Parents: All your children want is YOU! From day one. This is why the new fancy toy set you just bought for them remains in the corner a few days (or hours) later while they whine and cry at your feet…they didn’t really want it in the first place. They just want YOU!!

Twelve years have gone by. My husband went back to school for a college degree and got a job in a field he loves. Four more kids have been added to our home. My oldest boy is in grade 7 and has been in the public school system now for the past couple years. My husband is making a lot more and we are living in my dream home in the country. But we still are making “sacrifices” so that I can stay home. And somehow, looking at the relationship that we have with our kids, I no longer see them as sacrifices. I willingly give up a finished basement, a shiny new vehicle, or a perfectly manicured yard to finish raising my children well – to have them feel safe and loved and connected. To have time to teach them to work hard, to volunteer, to cook and clean.

And I don’t worry about the negative affect of the school systems policies, because I’ve done the hard work at home. No matter what happened at school, I know my boy can come home and talk about it with me, feeling safe and loved. It wasn’t up to the school to raise him.  It wasn’t up to his coaches to teach him respect, or up to his Sunday school teachers to teach him about God and morals. It was my job! And unfortunately not all parents understand this!

Parenting is a hard, draining, often uncertain and lifelong commitment. It’s a parents job to teach respect and morals. And in Canada we still have so many opportunities and freedoms to do so! You know the best way to change your country? It’s not simply changing the government. It’s raising the next generation to be confident, caring, compassionate, hardworking individuals who believe that their most important job in life isn’t the one that pays them to be there, but rather their responsibility to the lives around them.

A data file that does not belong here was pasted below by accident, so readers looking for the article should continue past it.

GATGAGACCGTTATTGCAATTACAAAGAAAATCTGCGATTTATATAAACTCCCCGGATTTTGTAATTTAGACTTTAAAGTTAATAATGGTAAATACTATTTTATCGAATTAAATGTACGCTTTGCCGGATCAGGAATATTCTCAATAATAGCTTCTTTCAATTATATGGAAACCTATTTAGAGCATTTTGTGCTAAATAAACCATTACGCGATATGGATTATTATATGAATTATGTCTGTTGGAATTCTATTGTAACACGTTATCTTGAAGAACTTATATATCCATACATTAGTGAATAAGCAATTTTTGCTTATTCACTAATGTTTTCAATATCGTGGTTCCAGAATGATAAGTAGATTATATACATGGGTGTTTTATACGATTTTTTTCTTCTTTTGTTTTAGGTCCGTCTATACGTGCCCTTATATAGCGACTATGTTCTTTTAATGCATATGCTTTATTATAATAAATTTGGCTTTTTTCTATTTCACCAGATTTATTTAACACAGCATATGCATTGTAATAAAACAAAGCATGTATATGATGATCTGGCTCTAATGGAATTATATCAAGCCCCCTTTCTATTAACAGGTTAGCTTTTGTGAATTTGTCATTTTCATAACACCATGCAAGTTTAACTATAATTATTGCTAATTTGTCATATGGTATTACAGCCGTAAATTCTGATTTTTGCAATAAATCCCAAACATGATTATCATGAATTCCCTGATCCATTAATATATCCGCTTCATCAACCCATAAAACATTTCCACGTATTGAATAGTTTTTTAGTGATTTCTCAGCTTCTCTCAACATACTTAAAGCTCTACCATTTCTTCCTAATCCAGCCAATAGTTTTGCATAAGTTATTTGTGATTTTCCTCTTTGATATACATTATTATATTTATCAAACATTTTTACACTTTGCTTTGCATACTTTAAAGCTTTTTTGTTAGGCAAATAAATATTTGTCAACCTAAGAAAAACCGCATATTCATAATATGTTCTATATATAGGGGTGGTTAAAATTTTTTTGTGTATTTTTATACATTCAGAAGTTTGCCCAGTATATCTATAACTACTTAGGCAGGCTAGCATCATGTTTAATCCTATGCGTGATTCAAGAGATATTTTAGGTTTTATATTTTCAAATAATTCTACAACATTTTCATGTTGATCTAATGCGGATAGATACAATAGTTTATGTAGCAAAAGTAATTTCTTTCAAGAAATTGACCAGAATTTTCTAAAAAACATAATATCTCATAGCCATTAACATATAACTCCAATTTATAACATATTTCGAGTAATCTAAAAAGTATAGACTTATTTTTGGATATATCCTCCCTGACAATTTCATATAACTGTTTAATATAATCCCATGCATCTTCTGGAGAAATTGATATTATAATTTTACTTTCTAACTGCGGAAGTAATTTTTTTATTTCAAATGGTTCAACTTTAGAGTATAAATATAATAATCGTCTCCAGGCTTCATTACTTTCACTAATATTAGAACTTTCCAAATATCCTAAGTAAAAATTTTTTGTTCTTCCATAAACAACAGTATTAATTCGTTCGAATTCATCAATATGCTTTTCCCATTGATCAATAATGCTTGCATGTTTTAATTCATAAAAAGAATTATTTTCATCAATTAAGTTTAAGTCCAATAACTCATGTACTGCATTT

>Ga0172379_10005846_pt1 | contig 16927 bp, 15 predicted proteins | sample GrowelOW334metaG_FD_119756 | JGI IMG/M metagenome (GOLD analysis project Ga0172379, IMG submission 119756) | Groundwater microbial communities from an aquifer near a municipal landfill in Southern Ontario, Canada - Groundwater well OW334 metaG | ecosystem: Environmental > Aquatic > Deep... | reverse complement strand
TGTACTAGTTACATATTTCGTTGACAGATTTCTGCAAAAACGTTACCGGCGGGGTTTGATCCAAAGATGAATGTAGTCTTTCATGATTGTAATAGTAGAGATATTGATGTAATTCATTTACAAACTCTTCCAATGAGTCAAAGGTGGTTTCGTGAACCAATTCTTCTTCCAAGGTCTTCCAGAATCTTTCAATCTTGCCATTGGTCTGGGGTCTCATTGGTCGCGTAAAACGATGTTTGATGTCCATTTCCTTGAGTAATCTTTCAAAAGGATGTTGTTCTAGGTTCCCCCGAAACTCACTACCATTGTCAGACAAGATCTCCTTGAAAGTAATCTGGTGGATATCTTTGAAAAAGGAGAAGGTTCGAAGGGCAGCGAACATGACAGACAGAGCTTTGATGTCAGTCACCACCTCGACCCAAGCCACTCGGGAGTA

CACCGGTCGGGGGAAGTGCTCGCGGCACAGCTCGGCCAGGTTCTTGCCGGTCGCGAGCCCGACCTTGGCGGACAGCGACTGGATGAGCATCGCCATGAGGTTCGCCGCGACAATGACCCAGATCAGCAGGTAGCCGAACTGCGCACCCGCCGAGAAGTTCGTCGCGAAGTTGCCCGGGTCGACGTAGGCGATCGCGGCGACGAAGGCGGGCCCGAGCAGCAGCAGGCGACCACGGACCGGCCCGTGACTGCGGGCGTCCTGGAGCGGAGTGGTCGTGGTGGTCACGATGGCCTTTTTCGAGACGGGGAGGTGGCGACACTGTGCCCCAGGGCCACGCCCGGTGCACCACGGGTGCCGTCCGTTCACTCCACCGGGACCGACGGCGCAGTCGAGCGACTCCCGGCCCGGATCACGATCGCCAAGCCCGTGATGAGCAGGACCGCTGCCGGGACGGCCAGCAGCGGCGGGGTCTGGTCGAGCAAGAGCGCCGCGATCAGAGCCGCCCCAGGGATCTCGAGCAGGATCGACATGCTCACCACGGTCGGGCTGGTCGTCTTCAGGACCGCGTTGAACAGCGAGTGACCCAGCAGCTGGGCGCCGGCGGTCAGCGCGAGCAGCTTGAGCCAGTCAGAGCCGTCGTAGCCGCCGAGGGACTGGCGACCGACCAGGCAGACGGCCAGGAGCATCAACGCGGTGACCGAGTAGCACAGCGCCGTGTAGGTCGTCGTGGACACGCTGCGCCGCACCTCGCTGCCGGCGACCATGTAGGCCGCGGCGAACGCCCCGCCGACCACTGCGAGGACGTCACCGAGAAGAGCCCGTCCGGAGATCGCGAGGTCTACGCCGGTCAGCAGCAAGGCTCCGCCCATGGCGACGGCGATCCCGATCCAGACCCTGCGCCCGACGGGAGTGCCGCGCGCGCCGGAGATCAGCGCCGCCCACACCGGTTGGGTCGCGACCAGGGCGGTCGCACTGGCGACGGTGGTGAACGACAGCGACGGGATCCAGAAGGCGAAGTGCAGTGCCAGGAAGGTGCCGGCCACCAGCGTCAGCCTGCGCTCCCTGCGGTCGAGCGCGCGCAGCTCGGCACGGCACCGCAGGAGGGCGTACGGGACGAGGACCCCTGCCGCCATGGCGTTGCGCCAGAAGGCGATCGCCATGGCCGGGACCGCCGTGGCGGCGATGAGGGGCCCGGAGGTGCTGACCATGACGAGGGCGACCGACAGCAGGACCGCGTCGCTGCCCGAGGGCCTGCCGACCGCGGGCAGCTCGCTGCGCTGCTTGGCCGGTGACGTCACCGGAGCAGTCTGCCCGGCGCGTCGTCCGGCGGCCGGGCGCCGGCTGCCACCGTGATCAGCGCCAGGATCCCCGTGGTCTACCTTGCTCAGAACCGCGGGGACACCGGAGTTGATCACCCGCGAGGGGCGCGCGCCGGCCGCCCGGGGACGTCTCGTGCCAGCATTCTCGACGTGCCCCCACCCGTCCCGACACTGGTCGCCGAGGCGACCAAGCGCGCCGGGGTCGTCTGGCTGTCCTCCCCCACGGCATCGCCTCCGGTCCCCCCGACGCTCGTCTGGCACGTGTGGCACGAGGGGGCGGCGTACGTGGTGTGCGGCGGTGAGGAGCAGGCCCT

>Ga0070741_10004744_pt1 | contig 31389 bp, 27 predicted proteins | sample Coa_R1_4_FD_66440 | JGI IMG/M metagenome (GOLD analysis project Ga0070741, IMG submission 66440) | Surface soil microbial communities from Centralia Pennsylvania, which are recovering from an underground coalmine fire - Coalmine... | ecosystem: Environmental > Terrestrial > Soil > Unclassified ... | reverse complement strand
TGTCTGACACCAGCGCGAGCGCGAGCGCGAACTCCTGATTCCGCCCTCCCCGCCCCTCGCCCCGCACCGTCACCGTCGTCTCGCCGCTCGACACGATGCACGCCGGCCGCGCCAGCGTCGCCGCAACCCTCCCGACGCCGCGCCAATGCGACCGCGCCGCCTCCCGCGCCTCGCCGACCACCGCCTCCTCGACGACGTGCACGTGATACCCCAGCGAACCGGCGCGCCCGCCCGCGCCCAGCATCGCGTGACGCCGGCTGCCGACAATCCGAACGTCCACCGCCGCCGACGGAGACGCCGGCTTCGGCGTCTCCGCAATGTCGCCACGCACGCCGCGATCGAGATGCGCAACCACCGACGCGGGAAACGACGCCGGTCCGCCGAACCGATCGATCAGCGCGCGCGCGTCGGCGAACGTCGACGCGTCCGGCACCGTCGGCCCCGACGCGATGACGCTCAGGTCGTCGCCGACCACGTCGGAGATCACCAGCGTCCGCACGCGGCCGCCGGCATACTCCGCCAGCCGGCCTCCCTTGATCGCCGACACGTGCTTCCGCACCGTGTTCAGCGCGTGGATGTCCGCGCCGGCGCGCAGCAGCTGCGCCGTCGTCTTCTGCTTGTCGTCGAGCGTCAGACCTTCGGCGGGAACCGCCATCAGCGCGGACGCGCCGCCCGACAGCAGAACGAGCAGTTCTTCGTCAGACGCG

You want to change Canada? Then do!

But don’t try to change it by copying and pasting some whiny rant against the government. Change it, one person at a time, by taking responsibility for what’s happening in your own home.

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Quiet Blogging

Yesterday I was at a birthday party and someone commented to me that they missed reading my blog posts and asked if I was still writing at all. I replied that I am absolutely still writing, I’m just not posting it.

I’ve been writing, but I’ve been doing it quietly. Much of my silence has to do with time and my former misuse of it. Some of it has to do with being tired of conflict and negative feedback.

Writers have feelings. GASP! I said it. And although I don’t expect everyone to agree with everything I have to say, I don’t need to be told every time I’m disagreed with. And it was becoming an issue, because let’s face it, usually we don’t give our feedback to people unless they have upset us in some way.